The Not-so-gentle Answer: 12. Refractory

12. Refractory means “no idea”

Lately, when people ask me “how are you?” I have to choose between being polite and being accurate. Most people get the polite answer “I’m still standing”. It turns out I may have been too gentle. 

I have managed to out-live all of the predictions made by my specialists.  In my context “refractory CLL” means specialists say “I don’t know” quite often.  In the run-up to  Christmas 2013 I was very ill, and didn’t look like surviving to Xmas day.  My short-term aspirational goal was Rowan’s degree confirmation ceremony in late June.  At that time  I was having 4 or 5 bags of red cells per week.  My neutrophils were basically zero, and the platelets were no better.

Something happened in January. No-one knows why, but I stopped being quite so ill and there was a general upwards trend in my haemoglobin levels, which meant more energy and some colour in my face.  This has resulted in only 5 red blood cell transfusions to date this year.  There is a similar upwards trend in my neutrophils (good white blood cells), meaning it is a whisker safer to get out and about seeing people.   The platelets continue to suck. My oncologist reminded me today that the disease will eventually run its course, no matter much it is taking the scenic route at the present.  I accept this gift.

It hasn’t been all plain sailing.  A couple of weeks ago I had a migraine, except it wasn’t a migraine.  My speech got abruptly worse, and I started dropping things, and I was irritable and irrational for a couple of days.  In all likelyhood it was another sub-dural haematoma.  One of the drugs I’m taking is to make it take longer for my body to re-absorb internal clots with the hope that if a clot forms that it will stay long enough to do some good. It appears to be working.  That second sub-dural haematoma appears to have quietly resolved itself with little damage.  Much as I dislike the label, this is a kind of haemorhhagic stroke.  I accept this gift.

 

Advanced Care directives

I would prefer to die at home.  I was surprised that this was MT’s first preference as well.  MT said “you have to understand that I’m going to throw out the bed, the mattress, and the bedclothes, and everything”.  The palliative care nurse, said “don’t worry about that, we will get you an electric hospital bed, and we will take it away afterwards.”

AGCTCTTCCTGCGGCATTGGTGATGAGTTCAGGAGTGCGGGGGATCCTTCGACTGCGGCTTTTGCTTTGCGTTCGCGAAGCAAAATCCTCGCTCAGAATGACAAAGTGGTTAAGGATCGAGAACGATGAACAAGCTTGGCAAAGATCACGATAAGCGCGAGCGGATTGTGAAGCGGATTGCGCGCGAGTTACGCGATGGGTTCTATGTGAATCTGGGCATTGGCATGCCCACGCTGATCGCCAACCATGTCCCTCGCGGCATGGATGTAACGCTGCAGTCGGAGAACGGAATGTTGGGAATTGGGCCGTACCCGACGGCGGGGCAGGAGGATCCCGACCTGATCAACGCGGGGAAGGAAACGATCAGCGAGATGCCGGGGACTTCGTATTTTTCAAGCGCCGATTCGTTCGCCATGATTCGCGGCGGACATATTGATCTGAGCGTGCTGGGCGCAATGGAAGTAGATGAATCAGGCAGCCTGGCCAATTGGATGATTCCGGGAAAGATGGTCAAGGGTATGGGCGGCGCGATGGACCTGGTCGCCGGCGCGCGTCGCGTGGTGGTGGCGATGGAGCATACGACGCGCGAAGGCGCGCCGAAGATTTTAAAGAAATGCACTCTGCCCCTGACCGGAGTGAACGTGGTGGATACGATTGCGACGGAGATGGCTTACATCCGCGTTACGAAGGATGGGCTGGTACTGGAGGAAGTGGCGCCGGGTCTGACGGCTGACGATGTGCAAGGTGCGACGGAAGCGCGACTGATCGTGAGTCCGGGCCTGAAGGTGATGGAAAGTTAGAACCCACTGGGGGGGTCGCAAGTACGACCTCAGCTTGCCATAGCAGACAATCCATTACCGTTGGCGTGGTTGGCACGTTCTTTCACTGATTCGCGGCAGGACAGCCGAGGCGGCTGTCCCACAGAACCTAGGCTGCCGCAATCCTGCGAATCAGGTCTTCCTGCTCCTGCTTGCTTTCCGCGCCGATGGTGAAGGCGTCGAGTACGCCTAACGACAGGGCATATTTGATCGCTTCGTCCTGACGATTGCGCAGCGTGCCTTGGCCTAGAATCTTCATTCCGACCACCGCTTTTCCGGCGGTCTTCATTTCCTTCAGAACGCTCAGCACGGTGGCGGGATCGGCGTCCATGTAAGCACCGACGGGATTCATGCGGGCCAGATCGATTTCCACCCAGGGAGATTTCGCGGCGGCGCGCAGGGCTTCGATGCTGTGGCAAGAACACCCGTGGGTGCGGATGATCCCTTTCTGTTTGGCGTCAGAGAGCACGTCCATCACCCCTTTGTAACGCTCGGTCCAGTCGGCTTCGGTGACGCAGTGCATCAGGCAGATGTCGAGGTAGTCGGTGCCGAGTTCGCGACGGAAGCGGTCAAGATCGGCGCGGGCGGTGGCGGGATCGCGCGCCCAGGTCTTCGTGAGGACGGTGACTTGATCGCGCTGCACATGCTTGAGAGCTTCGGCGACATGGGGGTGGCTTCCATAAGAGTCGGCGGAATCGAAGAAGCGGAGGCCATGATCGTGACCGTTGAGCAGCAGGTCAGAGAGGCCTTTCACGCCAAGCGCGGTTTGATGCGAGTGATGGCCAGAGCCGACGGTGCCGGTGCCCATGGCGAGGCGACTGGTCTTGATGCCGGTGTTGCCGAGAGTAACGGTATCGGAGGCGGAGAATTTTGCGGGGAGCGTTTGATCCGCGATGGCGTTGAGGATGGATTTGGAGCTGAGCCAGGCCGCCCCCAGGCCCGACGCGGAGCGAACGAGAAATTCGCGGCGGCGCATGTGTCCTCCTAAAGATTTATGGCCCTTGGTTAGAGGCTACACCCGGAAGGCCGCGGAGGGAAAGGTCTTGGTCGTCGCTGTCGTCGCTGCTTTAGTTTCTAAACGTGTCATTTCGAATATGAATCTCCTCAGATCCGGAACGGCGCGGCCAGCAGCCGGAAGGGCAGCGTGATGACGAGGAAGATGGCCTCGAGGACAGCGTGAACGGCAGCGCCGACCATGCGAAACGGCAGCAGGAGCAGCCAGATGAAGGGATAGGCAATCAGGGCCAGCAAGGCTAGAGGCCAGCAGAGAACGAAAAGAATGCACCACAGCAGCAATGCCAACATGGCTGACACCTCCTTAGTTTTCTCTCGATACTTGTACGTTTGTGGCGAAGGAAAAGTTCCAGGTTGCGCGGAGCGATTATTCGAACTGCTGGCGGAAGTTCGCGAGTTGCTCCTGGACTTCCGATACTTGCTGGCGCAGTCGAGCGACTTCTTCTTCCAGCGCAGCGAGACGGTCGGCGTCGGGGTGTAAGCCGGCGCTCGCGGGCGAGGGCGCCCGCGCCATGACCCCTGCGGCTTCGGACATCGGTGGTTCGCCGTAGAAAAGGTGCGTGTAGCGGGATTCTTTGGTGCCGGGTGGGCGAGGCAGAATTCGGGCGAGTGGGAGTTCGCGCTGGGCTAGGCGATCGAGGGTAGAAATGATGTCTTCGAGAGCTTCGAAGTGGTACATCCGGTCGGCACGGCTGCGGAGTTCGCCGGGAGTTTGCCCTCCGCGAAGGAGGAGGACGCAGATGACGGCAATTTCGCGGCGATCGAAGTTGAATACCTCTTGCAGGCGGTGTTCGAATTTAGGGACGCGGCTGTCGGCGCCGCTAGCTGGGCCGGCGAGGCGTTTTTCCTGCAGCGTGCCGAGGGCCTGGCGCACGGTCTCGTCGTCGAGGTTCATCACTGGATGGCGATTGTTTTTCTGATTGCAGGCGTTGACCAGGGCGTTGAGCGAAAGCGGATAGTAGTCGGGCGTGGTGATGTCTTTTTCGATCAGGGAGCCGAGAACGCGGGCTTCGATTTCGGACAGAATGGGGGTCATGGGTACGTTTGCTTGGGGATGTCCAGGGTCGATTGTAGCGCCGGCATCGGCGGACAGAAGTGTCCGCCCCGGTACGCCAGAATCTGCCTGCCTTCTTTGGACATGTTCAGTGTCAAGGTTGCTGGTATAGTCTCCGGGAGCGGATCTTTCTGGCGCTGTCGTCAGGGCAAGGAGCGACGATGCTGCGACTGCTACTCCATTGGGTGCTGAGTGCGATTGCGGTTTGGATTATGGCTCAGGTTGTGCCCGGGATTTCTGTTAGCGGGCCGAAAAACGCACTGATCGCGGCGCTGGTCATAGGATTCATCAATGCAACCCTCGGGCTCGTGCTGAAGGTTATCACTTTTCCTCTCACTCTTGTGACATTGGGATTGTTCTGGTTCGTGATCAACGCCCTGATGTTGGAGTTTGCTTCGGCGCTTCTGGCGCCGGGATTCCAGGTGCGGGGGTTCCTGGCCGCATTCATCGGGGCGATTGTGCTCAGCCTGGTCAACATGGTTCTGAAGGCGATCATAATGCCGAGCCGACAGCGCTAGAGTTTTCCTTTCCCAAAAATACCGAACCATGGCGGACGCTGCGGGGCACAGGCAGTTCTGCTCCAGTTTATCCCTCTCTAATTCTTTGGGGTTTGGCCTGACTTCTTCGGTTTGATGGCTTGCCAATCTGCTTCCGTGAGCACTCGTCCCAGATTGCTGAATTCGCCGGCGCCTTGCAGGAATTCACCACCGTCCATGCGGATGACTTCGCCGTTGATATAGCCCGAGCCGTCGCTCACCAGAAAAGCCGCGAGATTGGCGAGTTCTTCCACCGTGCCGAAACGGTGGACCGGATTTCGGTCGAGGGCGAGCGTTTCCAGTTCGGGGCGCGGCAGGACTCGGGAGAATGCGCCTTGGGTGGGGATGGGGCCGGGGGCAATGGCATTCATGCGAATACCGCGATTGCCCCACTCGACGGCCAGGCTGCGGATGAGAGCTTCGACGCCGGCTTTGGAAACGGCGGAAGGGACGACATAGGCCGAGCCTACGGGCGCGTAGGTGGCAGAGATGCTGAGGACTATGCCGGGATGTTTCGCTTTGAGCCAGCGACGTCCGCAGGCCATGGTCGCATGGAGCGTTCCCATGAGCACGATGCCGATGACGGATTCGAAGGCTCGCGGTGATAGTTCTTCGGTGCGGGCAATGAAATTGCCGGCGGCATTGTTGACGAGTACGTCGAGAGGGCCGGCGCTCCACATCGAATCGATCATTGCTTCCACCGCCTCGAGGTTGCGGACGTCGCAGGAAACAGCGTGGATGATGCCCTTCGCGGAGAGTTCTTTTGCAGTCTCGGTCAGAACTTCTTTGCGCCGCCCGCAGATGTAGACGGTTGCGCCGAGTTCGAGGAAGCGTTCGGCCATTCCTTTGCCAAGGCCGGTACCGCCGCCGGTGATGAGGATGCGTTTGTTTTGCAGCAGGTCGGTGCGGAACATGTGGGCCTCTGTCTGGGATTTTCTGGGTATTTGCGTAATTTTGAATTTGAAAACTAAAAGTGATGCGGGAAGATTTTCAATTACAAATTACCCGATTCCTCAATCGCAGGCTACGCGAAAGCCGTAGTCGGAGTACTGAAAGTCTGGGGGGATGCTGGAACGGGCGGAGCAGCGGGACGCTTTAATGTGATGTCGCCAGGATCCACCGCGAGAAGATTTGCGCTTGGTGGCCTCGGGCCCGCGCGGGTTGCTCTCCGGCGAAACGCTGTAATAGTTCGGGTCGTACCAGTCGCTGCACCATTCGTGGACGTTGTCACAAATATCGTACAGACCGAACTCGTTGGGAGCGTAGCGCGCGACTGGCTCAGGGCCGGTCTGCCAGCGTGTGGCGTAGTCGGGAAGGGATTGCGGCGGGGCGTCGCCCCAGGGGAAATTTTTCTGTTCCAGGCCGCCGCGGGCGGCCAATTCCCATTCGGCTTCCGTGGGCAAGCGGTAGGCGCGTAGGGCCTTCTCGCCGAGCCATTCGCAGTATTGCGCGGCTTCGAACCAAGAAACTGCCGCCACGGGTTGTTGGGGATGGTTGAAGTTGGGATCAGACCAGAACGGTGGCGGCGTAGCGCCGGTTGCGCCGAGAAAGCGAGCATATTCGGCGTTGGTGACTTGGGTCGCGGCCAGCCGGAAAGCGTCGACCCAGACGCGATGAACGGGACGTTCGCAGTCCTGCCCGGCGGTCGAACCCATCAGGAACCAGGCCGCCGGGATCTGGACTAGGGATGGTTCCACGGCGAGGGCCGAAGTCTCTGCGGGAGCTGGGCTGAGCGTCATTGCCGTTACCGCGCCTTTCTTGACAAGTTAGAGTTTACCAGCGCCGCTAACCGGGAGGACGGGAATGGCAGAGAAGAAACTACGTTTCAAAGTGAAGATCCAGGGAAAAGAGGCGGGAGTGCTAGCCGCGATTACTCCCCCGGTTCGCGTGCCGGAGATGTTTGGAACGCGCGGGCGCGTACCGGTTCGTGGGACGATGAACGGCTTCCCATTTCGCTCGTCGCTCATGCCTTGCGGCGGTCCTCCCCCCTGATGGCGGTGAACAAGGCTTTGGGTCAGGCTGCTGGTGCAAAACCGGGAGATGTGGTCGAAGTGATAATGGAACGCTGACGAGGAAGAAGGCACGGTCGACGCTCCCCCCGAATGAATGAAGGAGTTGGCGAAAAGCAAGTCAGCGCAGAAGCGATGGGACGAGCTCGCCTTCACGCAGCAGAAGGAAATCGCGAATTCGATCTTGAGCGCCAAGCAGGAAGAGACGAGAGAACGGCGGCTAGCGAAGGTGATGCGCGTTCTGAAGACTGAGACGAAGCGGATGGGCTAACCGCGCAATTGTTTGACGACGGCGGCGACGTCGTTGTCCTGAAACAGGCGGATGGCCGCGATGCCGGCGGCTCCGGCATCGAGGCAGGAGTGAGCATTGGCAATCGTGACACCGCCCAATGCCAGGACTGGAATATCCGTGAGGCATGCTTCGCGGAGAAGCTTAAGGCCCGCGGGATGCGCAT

MT and I spent some time working through the Advanced Care Directive sheet supplied by the hospital.  It turns out all the therapies I am prepared to accept, can all be delivered at home.  IV drugs, oral drugs, blood tests, blood transfusions, supplemental oxygen, etc.  ICU is pretty much out of the question (the statistics on resuscitation are dreadful).

With my lung function down to 48%, if I get a chest infection, that could very rapidly become life threatening.  So each night I take the asthma preventer, and briefly wonder if I’m going to die in my sleep tonight. I don’t stay awake getting super tired for fear of sleeping.  And if I die in my sleep it will be quiet and painless, really the best possible outcome.  I accept this gift.

 

Are you scared?

Am I scared of dying? No. I have no difficulty imagining a universe without me in it.  I don’t demand to be kept around forever, to be consulted with, not that I’ve noticed any consulting when I’m alive, so why should being dead be any different?  Insisting you are utterly essential to running the universe is pride, a kind of overweening pride, hubris, and that is a mortal sin.  Nor do I demand another turn on the wheel of life.  It has never been my goal to reach some kind of afterlife, call it nirvana, or heaven, or any of several hundred names.

Am I scared of living? Yes, sometimes. I have no wish to burden MT or Rowan with a vegetable to look after for life.  It is one of those dreadful resuscitation outcomes I wish to avoid.

But right now my brain works well enough that I can write some code each day, and do some wood-working each day, or swap hemispheres if things are too hard.  I am pain-free, and I don’t need a walking frame.  I’m still standing.  I accept this gift.

 

What Colour is your blood?

Red, I see enough of it each week to be sure.  Leukaemia derives from leuko meaning white or clear (the plasma portion in the test tube after you spin it in a centrifuge), and kemia meaning an excess.  If it was  a scarcity the suffix would be penia.

Fun scrabble words:

  • leukaemia, an excess of (bad) white blood cells
  • anemia, too few red blood cells to carry haemoglobin
  • neutropenia, too few of the good white blood cells
  • thrombocytopenia, too few platelets
  • pancytopenia, pan meaning all, cyto meaning cells, penia meaning fucked.